• I'm confused here. Isn't changing where www.google.kz points to (i.e. redirecting it back to www.google.com) the same as operating on www.google.kz? The domain is still active, and doesn't that mean to abide by their law they would need to have a server operating domestically?
    • by Lifyre (960576)

      Having a server doing redirects and nothing else would still accomplish the same ends. Google doesn't want to put servers with content there. A redirection server would technically be operating www.google.kz within their borders AND it would avoid the unreasonable demands.

      Although I'm not sure changing the DNS entry really qualifies as operating but governments will see it how they want.

      • by grcumb (781340)

        Having a server doing redirects and nothing else would still accomplish the same ends. Google doesn't want to put servers with content there. A redirection server would technically be operating www.google.kz within their borders AND it would avoid the unreasonable demands.

        Although I'm not sure changing the DNS entry really qualifies as operating but governments will see it how they want.

        I suspect you've got it exactly backwards. It seems to me that Google above all does not want to host any infrastructure (even a redirection server) in the nation of Kazakhstan because of the potential for interference.

        The redirects that they speak of would likely be from google.com to google.com (localised in Kazakh -or Russian, or whatever- language) when a GEOIP lookup determines that the query is originating from within Kazakhstan. This does complicate the issue because it means they can't use their nor

        • by Lifyre (960576)

          You're right except his question was regarding google.kz. If google.kz disappears then it is no longer being operated and you're right. If google.kz keeps being used then it might get interesting.

  • by Anonymous Coward

    Please to be ignorink demands of little countries. Much good of you. Maybe we tries the China next, yes?

  • Google is a business, right now only a little country is asking for it,next it will US, Russia, China, UK, or somebody else. Hell someone (even google) probably already has done it but just hasn't told anyone.

    Until a business is willing to put it's employees and profit on the line we all know that businesses are just going to dance. After all, they are only there to make money and bribe elected officials to create a bunch of back doors. Think of it like this... would you rather keep your job or would you

    • by rtb61 (674572)

      It seems a reasonable and logical request. The country has a domain as a resource and is seeking to use that resource to benefit it's people. What do they lose if you refuse basically that nothing annual domain name payment.

      Now what do they gain if you say yes. A office that provides employment a server farm that uses resources and provides expertise as well as further employment. Is that fair, well google is sucking income out of the country so it seems pretty reasonable.

      Personally I think google is b

      • by dreampod (1093343)

        I actually agree with you on governments having the right to control their own TLD and leverage that towards employment but lets be honest that this is not why Kazakhstan has made this law. Nazarbayev the (first and only) president, commander of the armed forces, and head of the political party which controls the 'democratic' legislature is a dictator in all but name. The reasoning for this law is to place Google's data where it is physically vulnerable to being seized, blackmail, or some similar tactic.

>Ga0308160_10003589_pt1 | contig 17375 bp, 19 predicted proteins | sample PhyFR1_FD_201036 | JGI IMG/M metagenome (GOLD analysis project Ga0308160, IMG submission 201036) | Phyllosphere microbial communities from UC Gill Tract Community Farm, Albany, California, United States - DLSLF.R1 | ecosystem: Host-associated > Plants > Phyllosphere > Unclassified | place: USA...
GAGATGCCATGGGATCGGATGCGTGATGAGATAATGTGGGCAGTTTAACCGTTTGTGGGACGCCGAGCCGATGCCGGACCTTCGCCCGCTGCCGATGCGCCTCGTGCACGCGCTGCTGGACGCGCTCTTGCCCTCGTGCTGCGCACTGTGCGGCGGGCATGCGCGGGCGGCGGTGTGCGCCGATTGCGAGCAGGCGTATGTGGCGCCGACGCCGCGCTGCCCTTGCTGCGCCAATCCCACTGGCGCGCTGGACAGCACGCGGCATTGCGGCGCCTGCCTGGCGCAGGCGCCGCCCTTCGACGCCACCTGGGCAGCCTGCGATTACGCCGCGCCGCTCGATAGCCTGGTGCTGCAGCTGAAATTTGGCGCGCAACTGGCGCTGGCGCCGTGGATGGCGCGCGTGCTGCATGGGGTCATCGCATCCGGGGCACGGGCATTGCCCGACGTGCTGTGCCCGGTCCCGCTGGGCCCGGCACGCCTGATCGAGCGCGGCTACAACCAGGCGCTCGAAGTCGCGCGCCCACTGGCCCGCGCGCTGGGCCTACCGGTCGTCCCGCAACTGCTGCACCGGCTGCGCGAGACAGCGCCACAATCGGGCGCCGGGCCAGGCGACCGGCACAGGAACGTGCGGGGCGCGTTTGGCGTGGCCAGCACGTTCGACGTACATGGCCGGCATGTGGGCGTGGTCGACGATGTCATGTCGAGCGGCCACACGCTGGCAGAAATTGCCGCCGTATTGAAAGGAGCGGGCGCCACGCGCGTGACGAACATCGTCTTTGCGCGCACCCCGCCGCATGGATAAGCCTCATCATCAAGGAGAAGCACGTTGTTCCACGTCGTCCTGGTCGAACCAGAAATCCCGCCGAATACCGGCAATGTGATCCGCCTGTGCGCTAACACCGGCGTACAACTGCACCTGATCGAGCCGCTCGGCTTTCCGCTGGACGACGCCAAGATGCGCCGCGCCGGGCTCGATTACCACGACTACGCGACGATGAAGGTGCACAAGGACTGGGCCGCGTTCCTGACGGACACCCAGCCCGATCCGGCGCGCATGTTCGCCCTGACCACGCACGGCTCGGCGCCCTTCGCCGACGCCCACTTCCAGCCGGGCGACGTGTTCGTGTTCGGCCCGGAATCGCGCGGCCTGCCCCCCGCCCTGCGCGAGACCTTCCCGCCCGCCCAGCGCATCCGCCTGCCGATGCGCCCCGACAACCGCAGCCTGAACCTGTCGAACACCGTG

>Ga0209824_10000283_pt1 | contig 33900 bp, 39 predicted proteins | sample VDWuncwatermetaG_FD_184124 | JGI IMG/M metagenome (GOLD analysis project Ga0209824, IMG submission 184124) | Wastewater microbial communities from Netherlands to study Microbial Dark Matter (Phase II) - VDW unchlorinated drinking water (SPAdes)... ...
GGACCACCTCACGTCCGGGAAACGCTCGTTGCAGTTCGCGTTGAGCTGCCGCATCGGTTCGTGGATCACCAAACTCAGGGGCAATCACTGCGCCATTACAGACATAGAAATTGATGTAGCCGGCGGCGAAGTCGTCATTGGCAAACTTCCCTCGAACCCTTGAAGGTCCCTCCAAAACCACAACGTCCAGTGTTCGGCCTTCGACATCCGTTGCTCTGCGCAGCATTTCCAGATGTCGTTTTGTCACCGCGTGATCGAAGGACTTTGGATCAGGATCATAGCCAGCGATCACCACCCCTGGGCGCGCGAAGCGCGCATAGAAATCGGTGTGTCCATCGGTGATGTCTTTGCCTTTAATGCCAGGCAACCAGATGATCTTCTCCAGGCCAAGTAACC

• by rtb61 (674572)

          Whilst it is true that Kazakhstan has a mock democracy, it is still a stable one. A suck and see approach is most likely appropriate in this case, so it seems rather petty or at the very least cowardly. That is of course if you can tolerate the endemic corruption of government services.

  • by joshtimmons (241649) on Wednesday June 08, 2011 @07:39PM (#36381878) Homepage

    I've been meaning to suggest that all websites with a .mobi TLD should be hosted on mobile devices.

    Consistency is key.

  • Glorious nation of Kazakhstan has the best internets.

    All other countries have inferior internets.

  • If the KZ government wants certain conditions for hosts whose names are in the .kz domain, this isn't somethiing Google can work around with redirects. It's KZ's namespace and if they don't like google.kz redirecting to get around their law's intent, then Google won't have google.kz to redirect from for very long.

    OTOH there isn't any reason at all, that Google should give a rat's ass. If they want to market to KZ citizens, they don't need a .kz domain.

    Both sides simultaneously win and lose, to no effect.

    • by Obfuscant (592200)

      OTOH there isn't any reason at all, that Google should give a rat's ass. If they want to market to KZ citizens, they don't need a .kz domain.

      I agree. I think it is well within a country's rights to demand that hosts carrying the country's TLD be within that country. In fact, I think it is a good thing to know where the server is. That does nothing to "fragment the net". You don't need a .kz domain name to be reachable from .kz land --

      Until the KZ government decides to pull the connections to the outside world. But then, anyone with a .kz domain who ISN'T inside the borders won't be reachable from inside anyway. It won't matter what domain you

      • by swv3752 (187722)

        Really, your naivete is charming. This has nothing to do with your espoused idealism, and everything to do with with a dictatorship trying to control information. You have a guy that has been "President" since 1991, and was the party leader for the region in the decades before when it was part of the USSR. KZ has been ranked one of the worlds most corrupt countries.